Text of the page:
Pilgrim's said it plans to record the fine as a miscellaneous expense in its financial statements in the third quarter of 2020.
A total of 10 poultry company executives have been indicted, several of whom were employed by Pilgrim's. The executives were indicted by a federal district court in Colorado for their alleged roles in a conspiracy to fix prices and rig bids for broiler chicken products from at least 2012 until at least early 2019.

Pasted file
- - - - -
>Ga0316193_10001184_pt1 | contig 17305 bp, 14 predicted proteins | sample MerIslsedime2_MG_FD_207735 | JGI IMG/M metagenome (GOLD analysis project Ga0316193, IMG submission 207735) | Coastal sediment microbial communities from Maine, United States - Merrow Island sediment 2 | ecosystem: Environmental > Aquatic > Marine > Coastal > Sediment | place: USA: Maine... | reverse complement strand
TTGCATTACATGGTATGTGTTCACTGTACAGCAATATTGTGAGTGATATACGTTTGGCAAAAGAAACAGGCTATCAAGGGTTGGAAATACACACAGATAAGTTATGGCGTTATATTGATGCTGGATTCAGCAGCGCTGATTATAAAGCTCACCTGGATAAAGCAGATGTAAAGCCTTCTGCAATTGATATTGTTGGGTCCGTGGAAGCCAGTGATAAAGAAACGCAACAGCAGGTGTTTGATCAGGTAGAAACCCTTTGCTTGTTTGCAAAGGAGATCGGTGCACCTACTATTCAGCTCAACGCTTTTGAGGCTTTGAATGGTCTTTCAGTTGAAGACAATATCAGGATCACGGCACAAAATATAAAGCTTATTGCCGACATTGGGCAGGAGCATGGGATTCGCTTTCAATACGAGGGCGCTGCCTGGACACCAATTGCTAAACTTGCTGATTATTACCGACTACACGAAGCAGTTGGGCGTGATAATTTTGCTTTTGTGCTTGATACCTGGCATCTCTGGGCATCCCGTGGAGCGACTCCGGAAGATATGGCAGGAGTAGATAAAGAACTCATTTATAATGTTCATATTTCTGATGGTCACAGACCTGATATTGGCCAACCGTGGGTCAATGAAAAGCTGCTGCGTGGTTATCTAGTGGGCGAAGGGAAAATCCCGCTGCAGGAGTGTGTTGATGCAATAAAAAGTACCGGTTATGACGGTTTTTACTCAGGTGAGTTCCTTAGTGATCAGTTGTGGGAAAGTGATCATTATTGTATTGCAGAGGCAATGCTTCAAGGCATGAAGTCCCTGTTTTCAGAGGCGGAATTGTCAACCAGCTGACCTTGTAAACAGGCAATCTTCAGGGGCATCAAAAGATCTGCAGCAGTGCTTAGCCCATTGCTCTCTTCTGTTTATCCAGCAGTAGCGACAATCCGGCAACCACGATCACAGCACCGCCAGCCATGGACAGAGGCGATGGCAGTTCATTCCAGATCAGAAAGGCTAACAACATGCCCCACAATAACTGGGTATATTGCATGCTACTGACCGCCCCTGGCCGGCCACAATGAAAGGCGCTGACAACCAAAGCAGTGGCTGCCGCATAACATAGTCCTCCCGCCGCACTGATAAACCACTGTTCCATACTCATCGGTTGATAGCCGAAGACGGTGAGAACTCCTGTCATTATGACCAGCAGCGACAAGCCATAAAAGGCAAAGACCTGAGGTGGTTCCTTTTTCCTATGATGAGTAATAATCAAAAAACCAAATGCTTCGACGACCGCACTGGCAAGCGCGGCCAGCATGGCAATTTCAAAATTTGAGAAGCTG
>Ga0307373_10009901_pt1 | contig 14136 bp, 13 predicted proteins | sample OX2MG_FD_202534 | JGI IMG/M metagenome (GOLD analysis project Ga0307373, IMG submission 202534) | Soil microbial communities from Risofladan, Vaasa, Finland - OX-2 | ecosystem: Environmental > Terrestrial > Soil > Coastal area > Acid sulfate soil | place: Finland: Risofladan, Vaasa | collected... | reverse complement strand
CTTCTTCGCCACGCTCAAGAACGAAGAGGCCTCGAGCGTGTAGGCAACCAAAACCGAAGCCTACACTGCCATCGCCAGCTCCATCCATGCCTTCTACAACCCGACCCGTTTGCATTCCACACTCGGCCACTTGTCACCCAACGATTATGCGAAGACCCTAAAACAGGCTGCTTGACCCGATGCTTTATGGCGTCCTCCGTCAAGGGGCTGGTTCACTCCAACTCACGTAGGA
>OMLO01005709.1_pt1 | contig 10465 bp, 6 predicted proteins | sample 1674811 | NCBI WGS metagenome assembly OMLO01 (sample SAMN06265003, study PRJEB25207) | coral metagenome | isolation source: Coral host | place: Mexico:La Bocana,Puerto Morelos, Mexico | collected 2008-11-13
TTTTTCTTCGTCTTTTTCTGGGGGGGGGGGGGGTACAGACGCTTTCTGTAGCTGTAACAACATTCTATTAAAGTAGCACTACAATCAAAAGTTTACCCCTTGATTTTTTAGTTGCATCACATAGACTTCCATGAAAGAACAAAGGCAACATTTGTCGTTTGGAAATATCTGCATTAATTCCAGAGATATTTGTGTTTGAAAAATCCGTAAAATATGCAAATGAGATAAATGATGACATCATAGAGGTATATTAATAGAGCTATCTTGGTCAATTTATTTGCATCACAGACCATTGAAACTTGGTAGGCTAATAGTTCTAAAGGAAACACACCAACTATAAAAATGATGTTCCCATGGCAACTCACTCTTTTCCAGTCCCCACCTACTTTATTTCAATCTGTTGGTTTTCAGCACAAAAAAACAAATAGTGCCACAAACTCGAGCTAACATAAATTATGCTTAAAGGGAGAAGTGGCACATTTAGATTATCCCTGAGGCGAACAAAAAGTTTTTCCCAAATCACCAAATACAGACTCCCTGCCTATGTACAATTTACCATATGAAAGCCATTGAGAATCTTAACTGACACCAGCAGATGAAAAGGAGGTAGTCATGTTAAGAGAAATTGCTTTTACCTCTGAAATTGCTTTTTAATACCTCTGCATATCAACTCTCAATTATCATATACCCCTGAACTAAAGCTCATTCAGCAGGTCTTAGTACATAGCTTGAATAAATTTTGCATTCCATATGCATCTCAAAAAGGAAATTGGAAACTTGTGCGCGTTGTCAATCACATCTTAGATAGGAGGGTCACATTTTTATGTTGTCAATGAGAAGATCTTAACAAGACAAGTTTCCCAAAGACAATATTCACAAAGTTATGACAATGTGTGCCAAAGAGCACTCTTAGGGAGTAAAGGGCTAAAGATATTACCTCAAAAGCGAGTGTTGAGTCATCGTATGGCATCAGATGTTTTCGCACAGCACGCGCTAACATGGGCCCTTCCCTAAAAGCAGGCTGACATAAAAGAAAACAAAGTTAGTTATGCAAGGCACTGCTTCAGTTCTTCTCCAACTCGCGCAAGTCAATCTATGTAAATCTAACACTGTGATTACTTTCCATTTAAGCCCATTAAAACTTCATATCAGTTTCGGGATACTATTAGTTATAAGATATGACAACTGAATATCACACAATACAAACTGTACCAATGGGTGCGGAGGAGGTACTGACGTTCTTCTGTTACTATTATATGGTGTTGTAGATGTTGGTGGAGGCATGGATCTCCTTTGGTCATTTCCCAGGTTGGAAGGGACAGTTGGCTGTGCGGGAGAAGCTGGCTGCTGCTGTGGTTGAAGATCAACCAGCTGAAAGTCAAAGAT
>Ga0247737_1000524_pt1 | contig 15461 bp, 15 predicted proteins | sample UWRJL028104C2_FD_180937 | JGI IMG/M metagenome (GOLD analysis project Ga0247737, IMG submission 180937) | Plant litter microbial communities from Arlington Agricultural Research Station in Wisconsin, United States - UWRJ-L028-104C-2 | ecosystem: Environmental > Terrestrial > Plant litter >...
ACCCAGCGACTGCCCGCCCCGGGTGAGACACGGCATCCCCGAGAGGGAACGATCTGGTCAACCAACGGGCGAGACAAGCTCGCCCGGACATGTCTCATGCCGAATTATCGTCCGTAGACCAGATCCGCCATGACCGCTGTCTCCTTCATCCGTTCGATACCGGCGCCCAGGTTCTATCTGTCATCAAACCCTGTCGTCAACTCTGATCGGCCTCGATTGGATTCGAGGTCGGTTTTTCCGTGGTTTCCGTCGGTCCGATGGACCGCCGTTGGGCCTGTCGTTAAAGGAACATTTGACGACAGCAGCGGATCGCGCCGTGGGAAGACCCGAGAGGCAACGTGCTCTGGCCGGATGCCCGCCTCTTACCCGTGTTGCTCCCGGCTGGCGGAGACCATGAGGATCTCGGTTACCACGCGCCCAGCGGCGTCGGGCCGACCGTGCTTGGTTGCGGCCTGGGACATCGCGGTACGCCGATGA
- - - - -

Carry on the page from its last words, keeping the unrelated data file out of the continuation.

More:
Defendants include former Pilgrim's CEO and president Jayson Penn; former Pilgrim's vice president Roger Austin; William Lovette, who was president and CEO at Pilgrim's during the time period but retired in March 2019; former Pilgrim's employee William Kantola, and Jimmie Little, who is also being charged for making false statements and obstruction of justice and was formerly a sales director at Pilgrim's.